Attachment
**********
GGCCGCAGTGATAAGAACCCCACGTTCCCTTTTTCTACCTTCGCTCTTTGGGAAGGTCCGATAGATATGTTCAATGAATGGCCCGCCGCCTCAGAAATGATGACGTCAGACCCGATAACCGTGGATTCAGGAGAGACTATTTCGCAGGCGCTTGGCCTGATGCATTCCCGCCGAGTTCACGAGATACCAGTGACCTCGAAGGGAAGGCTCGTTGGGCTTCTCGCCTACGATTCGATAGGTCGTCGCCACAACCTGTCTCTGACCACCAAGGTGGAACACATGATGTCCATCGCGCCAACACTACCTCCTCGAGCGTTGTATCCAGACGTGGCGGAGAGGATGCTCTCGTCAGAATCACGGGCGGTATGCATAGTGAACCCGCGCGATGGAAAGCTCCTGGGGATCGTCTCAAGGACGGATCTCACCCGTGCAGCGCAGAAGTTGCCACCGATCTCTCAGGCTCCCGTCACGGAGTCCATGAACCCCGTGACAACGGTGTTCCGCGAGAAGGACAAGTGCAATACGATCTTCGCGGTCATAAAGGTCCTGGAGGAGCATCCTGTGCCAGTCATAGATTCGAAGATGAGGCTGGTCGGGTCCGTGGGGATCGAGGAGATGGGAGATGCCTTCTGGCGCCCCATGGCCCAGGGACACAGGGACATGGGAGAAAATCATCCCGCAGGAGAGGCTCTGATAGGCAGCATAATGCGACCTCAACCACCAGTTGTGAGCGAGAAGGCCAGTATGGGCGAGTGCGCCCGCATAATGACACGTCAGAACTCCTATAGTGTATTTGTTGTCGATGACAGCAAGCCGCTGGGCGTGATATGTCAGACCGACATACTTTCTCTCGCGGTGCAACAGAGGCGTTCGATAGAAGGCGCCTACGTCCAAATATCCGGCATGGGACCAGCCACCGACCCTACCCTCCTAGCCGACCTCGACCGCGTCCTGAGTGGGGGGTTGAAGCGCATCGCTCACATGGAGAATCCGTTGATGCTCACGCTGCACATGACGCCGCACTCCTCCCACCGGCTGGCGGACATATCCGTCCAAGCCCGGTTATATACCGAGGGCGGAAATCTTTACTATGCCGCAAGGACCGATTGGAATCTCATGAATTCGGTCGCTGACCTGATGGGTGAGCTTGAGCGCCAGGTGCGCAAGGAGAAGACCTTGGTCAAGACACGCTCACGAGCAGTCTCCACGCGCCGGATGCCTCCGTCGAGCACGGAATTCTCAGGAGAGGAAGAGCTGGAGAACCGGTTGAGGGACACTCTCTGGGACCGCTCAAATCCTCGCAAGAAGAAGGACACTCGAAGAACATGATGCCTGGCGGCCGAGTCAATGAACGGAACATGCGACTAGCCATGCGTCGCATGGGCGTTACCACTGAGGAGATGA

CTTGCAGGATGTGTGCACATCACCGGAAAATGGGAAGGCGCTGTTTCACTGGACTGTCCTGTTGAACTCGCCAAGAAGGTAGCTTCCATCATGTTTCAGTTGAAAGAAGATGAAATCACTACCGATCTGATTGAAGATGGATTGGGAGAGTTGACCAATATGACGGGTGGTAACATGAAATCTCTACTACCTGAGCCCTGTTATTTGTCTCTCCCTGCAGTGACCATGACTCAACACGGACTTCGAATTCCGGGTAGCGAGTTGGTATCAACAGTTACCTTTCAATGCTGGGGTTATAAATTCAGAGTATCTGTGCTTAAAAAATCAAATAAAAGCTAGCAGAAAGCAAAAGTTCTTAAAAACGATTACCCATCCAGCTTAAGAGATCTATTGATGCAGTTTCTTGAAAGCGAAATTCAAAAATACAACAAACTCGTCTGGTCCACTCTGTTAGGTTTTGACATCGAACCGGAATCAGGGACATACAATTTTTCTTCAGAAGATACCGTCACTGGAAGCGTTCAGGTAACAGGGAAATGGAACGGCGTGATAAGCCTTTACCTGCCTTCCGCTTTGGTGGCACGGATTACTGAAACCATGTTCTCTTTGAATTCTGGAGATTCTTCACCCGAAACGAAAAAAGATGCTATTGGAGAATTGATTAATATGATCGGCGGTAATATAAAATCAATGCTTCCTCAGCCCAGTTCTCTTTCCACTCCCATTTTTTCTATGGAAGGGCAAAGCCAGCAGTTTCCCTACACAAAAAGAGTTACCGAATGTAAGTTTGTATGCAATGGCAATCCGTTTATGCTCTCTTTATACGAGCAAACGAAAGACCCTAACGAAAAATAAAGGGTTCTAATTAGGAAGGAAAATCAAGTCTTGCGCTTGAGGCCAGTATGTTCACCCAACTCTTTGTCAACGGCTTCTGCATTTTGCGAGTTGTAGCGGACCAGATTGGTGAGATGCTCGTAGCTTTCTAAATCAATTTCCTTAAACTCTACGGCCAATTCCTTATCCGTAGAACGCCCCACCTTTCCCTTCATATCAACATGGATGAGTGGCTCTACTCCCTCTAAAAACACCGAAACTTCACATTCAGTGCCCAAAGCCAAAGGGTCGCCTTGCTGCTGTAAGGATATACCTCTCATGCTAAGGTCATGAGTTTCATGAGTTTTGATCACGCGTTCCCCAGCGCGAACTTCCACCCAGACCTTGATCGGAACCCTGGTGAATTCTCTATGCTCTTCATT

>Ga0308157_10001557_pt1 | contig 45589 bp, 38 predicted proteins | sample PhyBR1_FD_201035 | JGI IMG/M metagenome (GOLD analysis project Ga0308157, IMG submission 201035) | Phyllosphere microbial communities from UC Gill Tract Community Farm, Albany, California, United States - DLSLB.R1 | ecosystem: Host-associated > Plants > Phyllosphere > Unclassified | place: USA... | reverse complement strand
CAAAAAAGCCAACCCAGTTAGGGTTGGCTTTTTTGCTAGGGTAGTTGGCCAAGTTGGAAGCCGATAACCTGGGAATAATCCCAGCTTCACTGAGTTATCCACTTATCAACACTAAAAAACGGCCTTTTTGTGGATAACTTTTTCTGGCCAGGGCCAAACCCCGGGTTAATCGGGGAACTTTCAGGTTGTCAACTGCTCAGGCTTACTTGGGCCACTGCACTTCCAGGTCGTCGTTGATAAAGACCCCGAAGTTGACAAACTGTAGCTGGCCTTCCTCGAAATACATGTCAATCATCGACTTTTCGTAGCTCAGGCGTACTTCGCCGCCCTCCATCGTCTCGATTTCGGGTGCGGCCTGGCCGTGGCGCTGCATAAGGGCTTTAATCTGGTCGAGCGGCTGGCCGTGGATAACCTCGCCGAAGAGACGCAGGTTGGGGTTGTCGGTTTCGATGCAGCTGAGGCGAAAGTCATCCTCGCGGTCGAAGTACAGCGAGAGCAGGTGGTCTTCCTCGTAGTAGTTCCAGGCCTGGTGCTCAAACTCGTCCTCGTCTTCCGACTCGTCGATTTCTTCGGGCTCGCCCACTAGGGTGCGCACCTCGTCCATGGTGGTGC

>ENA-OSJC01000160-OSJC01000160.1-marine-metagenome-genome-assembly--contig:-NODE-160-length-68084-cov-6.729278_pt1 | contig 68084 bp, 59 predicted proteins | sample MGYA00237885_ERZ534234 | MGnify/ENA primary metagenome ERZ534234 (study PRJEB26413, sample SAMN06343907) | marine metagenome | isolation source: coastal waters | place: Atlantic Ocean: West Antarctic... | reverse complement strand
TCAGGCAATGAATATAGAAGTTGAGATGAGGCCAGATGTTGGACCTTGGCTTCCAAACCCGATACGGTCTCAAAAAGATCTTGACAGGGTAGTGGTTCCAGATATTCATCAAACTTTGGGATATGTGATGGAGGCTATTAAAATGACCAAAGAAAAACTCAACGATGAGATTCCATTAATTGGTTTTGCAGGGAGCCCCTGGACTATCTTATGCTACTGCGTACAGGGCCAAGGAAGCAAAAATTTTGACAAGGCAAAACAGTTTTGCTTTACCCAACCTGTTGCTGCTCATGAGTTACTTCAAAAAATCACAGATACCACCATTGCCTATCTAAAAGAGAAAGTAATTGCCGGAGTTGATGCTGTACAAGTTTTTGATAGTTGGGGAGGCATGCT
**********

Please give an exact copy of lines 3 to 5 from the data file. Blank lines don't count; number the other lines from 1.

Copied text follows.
>Ga0308157_10001557_pt1 | contig 45589 bp, 38 predicted proteins | sample PhyBR1_FD_201035 | JGI IMG/M metagenome (GOLD analysis project Ga0308157, IMG submission 201035) | Phyllosphere microbial communities from UC Gill Tract Community Farm, Albany, California, United States - DLSLB.R1 | ecosystem: Host-associated > Plants > Phyllosphere > Unclassified | place: USA... | reverse complement strand
CAAAAAAGCCAACCCAGTTAGGGTTGGCTTTTTTGCTAGGGTAGTTGGCCAAGTTGGAAGCCGATAACCTGGGAATAATCCCAGCTTCACTGAGTTATCCACTTATCAACACTAAAAAACGGCCTTTTTGTGGATAACTTTTTCTGGCCAGGGCCAAACCCCGGGTTAATCGGGGAACTTTCAGGTTGTCAACTGCTCAGGCTTACTTGGGCCACTGCACTTCCAGGTCGTCGTTGATAAAGACCCCGAAGTTGACAAACTGTAGCTGGCCTTCCTCGAAATACATGTCAATCATCGACTTTTCGTAGCTCAGGCGTACTTCGCCGCCCTCCATCGTCTCGATTTCGGGTGCGGCCTGGCCGTGGCGCTGCATAAGGGCTTTAATCTGGTCGAGCGGCTGGCCGTGGATAACCTCGCCGAAGAGACGCAGGTTGGGGTTGTCGGTTTCGATGCAGCTGAGGCGAAAGTCATCCTCGCGGTCGAAGTACAGCGAGAGCAGGTGGTCTTCCTCGTAGTAGTTCCAGGCCTGGTGCTCAAACTCGTCCTCGTCTTCCGACTCGTCGATTTCTTCGGGCTCGCCCACTAGGGTGCGCACCTCGTCCATGGTGGTGC

>ENA-OSJC01000160-OSJC01000160.1-marine-metagenome-genome-assembly--contig:-NODE-160-length-68084-cov-6.729278_pt1 | contig 68084 bp, 59 predicted proteins | sample MGYA00237885_ERZ534234 | MGnify/ENA primary metagenome ERZ534234 (study PRJEB26413, sample SAMN06343907) | marine metagenome | isolation source: coastal waters | place: Atlantic Ocean: West Antarctic... | reverse complement strand